You will only inspire people when you stand up for something, when you are brave to take responsible risks, when you do what is right, not what is easy nor popular, when instead of being intimidated by the size of the load, you are inspired to figure out how to safely carry it. Let us create new things, transform systems and local institutions to reflect people and communities they represent. We want to inspire people, we want the next generation of Matabeles to look back at us and say, ‘Because of you, we did not give up!’
Chains of oppression cannot be undone by simply renaming them bracelets but by violently breaking them, if negotiation for their removal is not yielding the desired result. Our eyes are open to reality: occasional and politically motivated elevation of Mthwakazi individuals to positions of power within the ZANU PF regime are neither signs of the weakening grip of State tribalism nor the pending freedom of Mthwakazi. A single bright day in a slave’s life does not mark the end of slavery; a slave who has lost insight of his status is not necessarily free. True freedom means the removal of every obstacle in the way of communities living how they choose.
For the entirety of Zimbabwean independence the hard rock has been our pillow; we have been lied to, misled and mislaid; a coordinated infiltration of our communities has overseen the planting of seeds of hatred; trust between tribes is rapidly being eroded, pettiness is the order of day; communities are fighting among themselves. The good thing however, is that things need not necessarily remain the same, we can change course and stop taking counsel from outsiders. We cannot afford the legacy of being the generation largely to blame for inspiring a heart-breaking chaotic Mthwakazi political dispensation in modern history.
Judging others is not to claim perfection but the belief it is right that bad behaviour is strongly called out, and called early no matter who the perpetrator is. Here we make it clear that those who choose to use their right to do nothing in the face of ZANU PF oppression must understand that theirs is not a neutral stance but craven cowardice, they are conscious enablers of the oppressor and deserve an impressive share of the blame for the continued suffering of our people.
History will rightly remember the enablers of a system conjured by tribal supremacists who have continued to baselessly lie about us to justify the illegal deprivation and butcher of unarmed men, women and children, including the unborn in the 1980s, as spineless imbeciles, a dishonour and shame to our nation. But we are not naïve to treat such behaviour as a total surprise.
We have been brutalised and taken for dead but we are still living; we move forward, we will not live as victims but brave warriors that we are. That path to change involves the painful acceptance that we are presently down on a path of self-destruction that sees some shamelessly undermining other movements’ efforts just because of ideological differences. Instead of celebrating failure, we shall devote ourselves to working at stabilising the movement as a whole; let us find the right combinations and balance in our organisations, find right characters – men and women of integrity, people who have foregone personal safety for the greater good of their nation.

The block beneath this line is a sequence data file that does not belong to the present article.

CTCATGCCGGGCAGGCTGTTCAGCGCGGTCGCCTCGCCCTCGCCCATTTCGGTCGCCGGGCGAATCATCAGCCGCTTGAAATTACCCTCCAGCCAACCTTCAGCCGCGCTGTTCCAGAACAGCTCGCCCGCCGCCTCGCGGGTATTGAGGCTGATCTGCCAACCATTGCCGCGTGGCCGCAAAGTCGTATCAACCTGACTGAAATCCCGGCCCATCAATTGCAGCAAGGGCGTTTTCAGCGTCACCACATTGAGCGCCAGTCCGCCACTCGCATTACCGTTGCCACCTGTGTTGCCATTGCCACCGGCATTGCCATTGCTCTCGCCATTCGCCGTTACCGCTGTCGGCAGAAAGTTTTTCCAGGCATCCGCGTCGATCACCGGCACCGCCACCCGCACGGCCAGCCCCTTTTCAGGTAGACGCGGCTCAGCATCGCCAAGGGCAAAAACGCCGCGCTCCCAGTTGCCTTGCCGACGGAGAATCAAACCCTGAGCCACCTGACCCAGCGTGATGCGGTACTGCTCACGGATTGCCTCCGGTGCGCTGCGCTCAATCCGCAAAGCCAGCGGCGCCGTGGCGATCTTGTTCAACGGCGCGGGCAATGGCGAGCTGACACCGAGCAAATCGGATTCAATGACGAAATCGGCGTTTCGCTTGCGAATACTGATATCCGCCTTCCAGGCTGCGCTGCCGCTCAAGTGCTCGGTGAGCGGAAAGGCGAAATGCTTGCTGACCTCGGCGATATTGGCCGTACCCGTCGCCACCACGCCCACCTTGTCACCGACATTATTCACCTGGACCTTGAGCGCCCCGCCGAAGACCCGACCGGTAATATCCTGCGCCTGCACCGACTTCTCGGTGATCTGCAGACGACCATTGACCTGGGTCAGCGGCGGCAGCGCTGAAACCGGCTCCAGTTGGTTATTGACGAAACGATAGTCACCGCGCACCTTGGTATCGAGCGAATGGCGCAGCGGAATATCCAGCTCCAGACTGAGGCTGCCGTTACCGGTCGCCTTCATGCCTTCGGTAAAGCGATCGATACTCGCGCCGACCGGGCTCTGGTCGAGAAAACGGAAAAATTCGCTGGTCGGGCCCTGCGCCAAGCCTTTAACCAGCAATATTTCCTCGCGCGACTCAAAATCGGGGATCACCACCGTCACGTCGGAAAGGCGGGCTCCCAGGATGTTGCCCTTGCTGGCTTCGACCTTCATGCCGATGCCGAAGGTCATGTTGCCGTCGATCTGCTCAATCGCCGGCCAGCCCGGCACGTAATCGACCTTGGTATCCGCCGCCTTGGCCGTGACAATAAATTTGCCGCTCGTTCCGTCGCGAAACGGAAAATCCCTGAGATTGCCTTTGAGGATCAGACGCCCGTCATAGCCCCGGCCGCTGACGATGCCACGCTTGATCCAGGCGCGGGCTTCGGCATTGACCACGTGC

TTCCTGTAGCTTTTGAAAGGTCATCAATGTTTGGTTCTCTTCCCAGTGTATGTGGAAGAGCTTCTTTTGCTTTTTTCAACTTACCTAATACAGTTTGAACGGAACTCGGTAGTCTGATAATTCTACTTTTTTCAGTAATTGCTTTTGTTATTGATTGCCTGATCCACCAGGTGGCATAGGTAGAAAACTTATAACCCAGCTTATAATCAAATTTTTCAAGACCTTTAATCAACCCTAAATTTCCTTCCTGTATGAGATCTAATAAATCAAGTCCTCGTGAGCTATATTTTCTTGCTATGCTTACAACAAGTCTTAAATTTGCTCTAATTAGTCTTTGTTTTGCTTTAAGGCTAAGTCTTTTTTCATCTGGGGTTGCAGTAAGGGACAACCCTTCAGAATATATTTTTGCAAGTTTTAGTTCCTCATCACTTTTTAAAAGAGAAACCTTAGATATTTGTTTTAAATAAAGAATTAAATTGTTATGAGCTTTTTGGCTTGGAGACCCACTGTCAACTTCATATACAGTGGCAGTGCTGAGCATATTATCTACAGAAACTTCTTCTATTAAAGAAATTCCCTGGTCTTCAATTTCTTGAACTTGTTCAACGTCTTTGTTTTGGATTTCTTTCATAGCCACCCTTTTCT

First the movement must be rid of elitism; formal education is important but it cannot be used as a measure of commitment to our cause, and must not replace it. In the above paragraph we talk of the right people, these are the people closest to the impact of the decisions being made by the movement and the people who have shown unwavering commitment to the Mthwakazi cause. They come from all backgrounds; the materially poor men and women who are but emotionally resilient deserve their place in the executive positions of the Mthwakazi movement.
A truly representative organisation reflects that in its spine; the leadership structure need be fully inclusive. No group should only exist as an enabler of another’s power grab; groups need be equal, power shared fairly and checks and balance in place to protect all. A movement that cannot listen to the poor people cannot understand the causes of poverty and cannot represent the challenges and needs of the poor, it cannot address poverty. Unfortunately, thanks to ZANU PF’s tribal supremacist politics of hate that has politicised the distribution of resources, poor people now form the largest constituency in Mthwakazi.
It is for this reason that this blog, which has long advocated for a federated Mthwakazi state, welcomes the increasing internal voices and practical efforts in that direction. We welcome too the practical steps taken by some citizens in writing draft constitutions. It is our hope such work starts a broader and constructive conversation where compromise will be expected from all if Mthwakazi statehood is to be achieved. First, let us agree on a name for our country.
We are very clear that our political situation within the independent Zimbabwe is untenable. Doing nothing about it has not changed anything in 40 years and counting; if anything it has brought about self-doubt that has reproduced itself by crippling our willingness to act; that cycle needs to be broken for us to be an inspiration to the next generation.
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